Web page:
The Rabbis had a saying, “There is no sick man healed of his sickness until all his sins have been forgiven him.” The Jews linked suffering to sin: if a person was suffering, that was proof positive that he or she was a sinner. So when Jesus healed this man, he was not just ridding him of physical symptoms; he was turning his life around, healing him in the deepest places of his being.
Today we make a clearer distinction between sin and suffering; in fact we make a separation between them. We say sickness and suffering have nothing to do with sin. We say, quite truly, that good people often suffer more. Are we right?
Not all suffering is due to sin, certainly; but who will deny that there is sin that entails suffering? To live a life of sin is to miss the mark and to lose the meaning of life. That surely is a deep wound in any human life – unless we have defined life as having a good time in the short term.
“There is nothing hidden but it must be disclosed,” Jesus said once, “nothing kept secret except to be brought to light” (Mk 4:22). How is a thought, for example, brought to light? By becoming an action. Thought is a kind of incipient action; when it is full-blown it is an action. The Japanese Zen master Deshimaru, who lived about fifteen years in France, said that western culture had become weak and decadent. We have been weakened, he said, by excessive use of the mind and imagination, without action. Of course we are active, but it is nervous activism, which can be a flight from real action. We don’t bring our deepest thoughts to fruition in action, we complicate them so much that we can scarcely even understand them ourselves. Thinking become so specialised that only philosophers can engage in it, and they become professors rather than doers. Meanwhile the doers dive into activism. You have lost the run of yourselves, he said.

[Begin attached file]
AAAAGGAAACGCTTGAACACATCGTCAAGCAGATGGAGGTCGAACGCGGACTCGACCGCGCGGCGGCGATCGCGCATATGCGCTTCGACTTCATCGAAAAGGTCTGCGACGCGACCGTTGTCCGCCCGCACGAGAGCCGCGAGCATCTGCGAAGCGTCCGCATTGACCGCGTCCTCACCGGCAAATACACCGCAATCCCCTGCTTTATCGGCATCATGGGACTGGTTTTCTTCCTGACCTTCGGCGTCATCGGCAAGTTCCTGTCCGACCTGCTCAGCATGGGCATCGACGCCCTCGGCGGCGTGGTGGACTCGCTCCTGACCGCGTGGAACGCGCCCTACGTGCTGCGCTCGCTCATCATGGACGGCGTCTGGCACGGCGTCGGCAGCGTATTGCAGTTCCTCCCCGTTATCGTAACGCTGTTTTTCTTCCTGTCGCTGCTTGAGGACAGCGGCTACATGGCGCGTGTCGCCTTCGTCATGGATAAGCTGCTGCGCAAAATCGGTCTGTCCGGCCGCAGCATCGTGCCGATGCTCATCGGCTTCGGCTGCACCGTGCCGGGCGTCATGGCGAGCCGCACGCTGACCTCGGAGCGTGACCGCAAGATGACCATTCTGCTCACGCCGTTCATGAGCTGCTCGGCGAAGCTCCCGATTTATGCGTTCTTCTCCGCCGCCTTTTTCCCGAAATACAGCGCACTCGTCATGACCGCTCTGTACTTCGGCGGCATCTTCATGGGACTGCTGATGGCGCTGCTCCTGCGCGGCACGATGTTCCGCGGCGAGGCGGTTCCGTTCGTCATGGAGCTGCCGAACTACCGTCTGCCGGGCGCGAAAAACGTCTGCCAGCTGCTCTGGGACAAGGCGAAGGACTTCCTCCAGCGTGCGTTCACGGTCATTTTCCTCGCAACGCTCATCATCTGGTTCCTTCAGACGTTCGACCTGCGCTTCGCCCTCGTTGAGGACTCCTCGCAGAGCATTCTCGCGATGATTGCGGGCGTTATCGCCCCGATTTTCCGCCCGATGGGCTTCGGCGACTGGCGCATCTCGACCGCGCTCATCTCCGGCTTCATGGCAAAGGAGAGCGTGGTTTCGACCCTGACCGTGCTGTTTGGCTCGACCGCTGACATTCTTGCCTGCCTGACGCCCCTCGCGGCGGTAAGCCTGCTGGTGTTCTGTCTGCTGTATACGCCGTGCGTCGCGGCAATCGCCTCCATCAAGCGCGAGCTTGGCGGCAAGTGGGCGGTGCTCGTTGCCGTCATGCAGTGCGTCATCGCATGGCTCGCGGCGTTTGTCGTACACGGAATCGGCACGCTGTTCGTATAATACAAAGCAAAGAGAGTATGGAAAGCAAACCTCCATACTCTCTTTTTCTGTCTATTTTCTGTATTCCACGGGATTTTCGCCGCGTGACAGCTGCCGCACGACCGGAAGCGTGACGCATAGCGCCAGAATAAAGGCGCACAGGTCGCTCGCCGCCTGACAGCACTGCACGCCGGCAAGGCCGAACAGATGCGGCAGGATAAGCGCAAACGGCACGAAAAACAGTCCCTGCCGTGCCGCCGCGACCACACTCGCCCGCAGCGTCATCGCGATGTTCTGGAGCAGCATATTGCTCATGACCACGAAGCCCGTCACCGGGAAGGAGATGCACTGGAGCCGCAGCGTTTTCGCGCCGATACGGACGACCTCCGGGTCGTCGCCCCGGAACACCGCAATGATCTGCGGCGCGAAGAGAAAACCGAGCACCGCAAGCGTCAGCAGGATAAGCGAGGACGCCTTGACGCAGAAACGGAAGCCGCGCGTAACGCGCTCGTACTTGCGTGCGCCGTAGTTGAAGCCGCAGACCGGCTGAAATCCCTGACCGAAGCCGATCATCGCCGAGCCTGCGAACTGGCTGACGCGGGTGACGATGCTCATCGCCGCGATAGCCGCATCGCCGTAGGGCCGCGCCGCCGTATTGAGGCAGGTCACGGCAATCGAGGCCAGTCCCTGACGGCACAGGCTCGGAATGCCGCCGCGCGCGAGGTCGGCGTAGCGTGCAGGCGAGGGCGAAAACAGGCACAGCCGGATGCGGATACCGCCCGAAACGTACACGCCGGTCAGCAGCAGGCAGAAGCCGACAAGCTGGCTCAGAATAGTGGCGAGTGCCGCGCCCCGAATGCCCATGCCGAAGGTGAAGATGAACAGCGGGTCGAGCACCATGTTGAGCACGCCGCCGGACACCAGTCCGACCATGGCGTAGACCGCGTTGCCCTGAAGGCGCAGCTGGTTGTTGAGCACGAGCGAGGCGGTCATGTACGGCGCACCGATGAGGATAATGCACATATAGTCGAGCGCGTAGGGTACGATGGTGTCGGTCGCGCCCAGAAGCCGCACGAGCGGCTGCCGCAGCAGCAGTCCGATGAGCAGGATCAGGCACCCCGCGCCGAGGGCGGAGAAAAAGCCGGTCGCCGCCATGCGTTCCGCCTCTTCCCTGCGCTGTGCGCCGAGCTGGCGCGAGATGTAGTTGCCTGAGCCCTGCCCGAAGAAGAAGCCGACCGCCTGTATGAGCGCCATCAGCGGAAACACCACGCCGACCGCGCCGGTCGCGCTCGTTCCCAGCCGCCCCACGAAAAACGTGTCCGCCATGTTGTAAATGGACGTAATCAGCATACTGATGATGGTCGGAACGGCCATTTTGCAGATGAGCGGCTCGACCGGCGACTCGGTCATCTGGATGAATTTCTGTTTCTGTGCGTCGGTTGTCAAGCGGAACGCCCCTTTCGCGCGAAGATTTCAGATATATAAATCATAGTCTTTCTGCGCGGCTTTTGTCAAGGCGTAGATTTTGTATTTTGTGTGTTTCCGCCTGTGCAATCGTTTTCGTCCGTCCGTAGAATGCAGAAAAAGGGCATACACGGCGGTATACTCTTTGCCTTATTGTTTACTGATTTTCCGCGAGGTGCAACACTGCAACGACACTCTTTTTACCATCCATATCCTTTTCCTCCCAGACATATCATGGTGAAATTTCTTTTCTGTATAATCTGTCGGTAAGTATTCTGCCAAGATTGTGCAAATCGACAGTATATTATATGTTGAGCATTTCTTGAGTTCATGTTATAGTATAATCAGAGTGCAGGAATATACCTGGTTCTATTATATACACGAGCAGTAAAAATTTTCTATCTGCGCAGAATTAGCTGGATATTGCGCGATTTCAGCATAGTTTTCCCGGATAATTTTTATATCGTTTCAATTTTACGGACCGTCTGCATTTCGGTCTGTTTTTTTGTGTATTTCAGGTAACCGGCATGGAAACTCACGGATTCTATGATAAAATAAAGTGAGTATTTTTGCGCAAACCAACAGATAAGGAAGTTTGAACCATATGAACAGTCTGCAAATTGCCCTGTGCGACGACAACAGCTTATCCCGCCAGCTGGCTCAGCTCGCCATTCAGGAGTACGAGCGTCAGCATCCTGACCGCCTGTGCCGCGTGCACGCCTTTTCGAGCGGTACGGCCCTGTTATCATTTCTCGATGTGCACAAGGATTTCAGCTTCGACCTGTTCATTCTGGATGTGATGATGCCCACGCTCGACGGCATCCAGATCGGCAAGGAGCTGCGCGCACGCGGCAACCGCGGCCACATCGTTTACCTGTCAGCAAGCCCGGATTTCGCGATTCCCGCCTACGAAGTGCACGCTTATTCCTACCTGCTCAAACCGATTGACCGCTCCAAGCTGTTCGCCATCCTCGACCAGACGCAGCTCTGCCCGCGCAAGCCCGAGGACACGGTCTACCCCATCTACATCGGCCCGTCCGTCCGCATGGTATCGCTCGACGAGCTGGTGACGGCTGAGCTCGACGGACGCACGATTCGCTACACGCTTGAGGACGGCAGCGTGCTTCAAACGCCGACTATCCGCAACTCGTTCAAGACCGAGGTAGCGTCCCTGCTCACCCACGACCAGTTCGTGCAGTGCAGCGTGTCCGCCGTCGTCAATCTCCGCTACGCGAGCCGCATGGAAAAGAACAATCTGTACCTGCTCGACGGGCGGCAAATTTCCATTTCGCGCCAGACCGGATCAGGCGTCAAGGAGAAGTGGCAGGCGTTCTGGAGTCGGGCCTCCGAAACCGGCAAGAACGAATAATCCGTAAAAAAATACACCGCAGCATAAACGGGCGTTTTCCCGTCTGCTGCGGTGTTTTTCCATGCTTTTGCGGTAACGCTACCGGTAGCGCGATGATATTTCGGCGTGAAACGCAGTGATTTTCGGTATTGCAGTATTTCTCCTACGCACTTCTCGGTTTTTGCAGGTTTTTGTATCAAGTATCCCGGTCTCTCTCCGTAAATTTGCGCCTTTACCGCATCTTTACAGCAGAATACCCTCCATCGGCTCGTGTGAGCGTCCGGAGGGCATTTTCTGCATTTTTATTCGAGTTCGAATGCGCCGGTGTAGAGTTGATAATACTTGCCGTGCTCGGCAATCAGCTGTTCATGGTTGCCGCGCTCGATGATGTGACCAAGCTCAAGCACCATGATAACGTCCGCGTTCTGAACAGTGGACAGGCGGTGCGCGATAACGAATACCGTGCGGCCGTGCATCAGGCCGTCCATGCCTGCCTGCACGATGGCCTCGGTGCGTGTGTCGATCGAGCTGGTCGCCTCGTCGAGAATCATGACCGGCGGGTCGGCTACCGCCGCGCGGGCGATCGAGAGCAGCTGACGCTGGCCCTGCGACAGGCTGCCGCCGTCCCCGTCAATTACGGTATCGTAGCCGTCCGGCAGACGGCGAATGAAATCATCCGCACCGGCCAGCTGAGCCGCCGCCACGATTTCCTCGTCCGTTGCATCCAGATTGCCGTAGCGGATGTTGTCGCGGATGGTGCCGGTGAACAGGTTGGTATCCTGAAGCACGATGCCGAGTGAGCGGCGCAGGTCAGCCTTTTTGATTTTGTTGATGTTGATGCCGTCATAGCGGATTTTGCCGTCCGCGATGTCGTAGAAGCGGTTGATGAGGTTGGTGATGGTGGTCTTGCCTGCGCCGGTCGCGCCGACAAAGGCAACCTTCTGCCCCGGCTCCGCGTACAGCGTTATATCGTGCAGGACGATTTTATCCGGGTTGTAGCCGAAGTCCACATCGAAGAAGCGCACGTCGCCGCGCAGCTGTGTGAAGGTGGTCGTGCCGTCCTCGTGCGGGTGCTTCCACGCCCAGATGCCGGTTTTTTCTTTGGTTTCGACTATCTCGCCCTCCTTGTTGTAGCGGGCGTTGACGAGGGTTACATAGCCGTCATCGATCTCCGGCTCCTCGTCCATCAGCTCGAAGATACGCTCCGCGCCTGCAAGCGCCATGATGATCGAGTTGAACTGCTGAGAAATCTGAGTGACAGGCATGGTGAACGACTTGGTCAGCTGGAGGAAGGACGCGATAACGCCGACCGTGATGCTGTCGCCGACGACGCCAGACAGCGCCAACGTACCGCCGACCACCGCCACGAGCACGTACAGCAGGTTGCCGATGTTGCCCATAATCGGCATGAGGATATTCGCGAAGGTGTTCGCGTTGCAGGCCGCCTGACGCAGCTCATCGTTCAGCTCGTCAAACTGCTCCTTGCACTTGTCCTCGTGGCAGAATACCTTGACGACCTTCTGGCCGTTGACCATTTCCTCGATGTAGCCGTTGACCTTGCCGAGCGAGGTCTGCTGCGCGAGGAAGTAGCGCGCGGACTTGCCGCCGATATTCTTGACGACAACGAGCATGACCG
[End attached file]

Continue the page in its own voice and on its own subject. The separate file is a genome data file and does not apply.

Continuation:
Jesus wasn’t thinking about sin as a concept, he saw it as a crippling thing. “Is it easier to say to this paralysed man: Your sins are forgiven, or to say: Rise, take up your mat and walk?” Then he said, “Stand up!” And the man stood up and walked.
Jesus went out again beside the sea; the whole crowd gathered around him, and he taught them. As he was walking along, he saw Levi son of Alphaeus sitting at the tax booth, and he said to him, "Follow me." And he got up and followed him. And as he sat at dinner in Levi's house, many tax collectors and sinners were also sitting with Jesus and his disciples – for there were many who followed him. When the scribes of the Pharisees saw that he was eating with sinners and tax collectors, they said to his disciples, "Why does he eat with tax collectors and sinners?" When Jesus heard this, he said to them, "Those who are well have no need of a physician, but those who are sick; I have come to call not the righteous but sinners."
What a wonderful mix: these extraordinary powers of Jesus, and the seedy world of prostitutes and tax-collectors! It is a scandal for anyone who likes to divide the world neatly into groups: the good and the bad, the ‘right people’ and the wrong people, religion and the wicked old world. The English proverb, “a cat may look at a king,” is based on the understanding that there is no parity between them. And we know, of course, that it is not really about cats and kings, but about different classes of people! Jesus had no class-consciousness; he had friends from every quarter.